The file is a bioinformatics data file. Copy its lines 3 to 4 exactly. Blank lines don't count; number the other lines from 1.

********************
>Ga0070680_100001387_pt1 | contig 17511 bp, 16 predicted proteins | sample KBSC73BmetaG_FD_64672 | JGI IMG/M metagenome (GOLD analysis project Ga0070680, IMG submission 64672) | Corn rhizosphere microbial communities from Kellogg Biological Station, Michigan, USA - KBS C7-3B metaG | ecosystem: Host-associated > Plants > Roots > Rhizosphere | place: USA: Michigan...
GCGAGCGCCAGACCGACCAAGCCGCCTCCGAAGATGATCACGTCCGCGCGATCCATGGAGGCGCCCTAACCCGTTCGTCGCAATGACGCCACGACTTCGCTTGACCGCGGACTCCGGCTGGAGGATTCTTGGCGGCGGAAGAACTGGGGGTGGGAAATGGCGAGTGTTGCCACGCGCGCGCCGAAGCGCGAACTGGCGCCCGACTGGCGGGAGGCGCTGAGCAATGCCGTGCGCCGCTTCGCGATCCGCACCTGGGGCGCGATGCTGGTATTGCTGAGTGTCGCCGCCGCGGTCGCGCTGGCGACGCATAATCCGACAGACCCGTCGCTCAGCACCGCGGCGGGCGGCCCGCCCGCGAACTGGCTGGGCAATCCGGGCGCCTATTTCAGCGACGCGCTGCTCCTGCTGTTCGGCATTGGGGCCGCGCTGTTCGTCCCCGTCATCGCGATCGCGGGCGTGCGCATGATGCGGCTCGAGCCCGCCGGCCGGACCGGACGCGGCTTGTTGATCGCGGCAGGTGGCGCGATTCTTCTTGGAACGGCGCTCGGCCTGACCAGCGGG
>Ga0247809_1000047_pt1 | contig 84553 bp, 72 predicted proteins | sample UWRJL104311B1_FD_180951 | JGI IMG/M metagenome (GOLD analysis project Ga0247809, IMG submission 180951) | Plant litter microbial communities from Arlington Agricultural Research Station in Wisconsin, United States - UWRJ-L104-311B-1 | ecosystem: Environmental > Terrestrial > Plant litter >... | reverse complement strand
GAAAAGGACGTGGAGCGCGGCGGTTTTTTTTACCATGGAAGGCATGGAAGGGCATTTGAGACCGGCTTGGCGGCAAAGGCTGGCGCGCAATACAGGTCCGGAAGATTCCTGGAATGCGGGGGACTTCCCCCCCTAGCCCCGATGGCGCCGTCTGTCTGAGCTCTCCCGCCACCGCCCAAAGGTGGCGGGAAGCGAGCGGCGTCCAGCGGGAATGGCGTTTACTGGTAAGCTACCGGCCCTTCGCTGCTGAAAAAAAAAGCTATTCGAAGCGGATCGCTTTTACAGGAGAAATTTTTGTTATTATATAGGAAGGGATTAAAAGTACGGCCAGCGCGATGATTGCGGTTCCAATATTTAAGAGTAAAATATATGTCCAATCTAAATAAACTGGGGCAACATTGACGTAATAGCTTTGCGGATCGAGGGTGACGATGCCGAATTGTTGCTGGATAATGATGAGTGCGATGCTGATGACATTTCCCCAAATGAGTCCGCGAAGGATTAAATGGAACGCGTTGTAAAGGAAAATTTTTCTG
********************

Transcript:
>Ga0247809_1000047_pt1 | contig 84553 bp, 72 predicted proteins | sample UWRJL104311B1_FD_180951 | JGI IMG/M metagenome (GOLD analysis project Ga0247809, IMG submission 180951) | Plant litter microbial communities from Arlington Agricultural Research Station in Wisconsin, United States - UWRJ-L104-311B-1 | ecosystem: Environmental > Terrestrial > Plant litter >... | reverse complement strand
GAAAAGGACGTGGAGCGCGGCGGTTTTTTTTACCATGGAAGGCATGGAAGGGCATTTGAGACCGGCTTGGCGGCAAAGGCTGGCGCGCAATACAGGTCCGGAAGATTCCTGGAATGCGGGGGACTTCCCCCCCTAGCCCCGATGGCGCCGTCTGTCTGAGCTCTCCCGCCACCGCCCAAAGGTGGCGGGAAGCGAGCGGCGTCCAGCGGGAATGGCGTTTACTGGTAAGCTACCGGCCCTTCGCTGCTGAAAAAAAAAGCTATTCGAAGCGGATCGCTTTTACAGGAGAAATTTTTGTTATTATATAGGAAGGGATTAAAAGTACGGCCAGCGCGATGATTGCGGTTCCAATATTTAAGAGTAAAATATATGTCCAATCTAAATAAACTGGGGCAACATTGACGTAATAGCTTTGCGGATCGAGGGTGACGATGCCGAATTGTTGCTGGATAATGATGAGTGCGATGCTGATGACATTTCCCCAAATGAGTCCGCGAAGGATTAAATGGAACGCGTTGTAAAGGAAAATTTTTCTG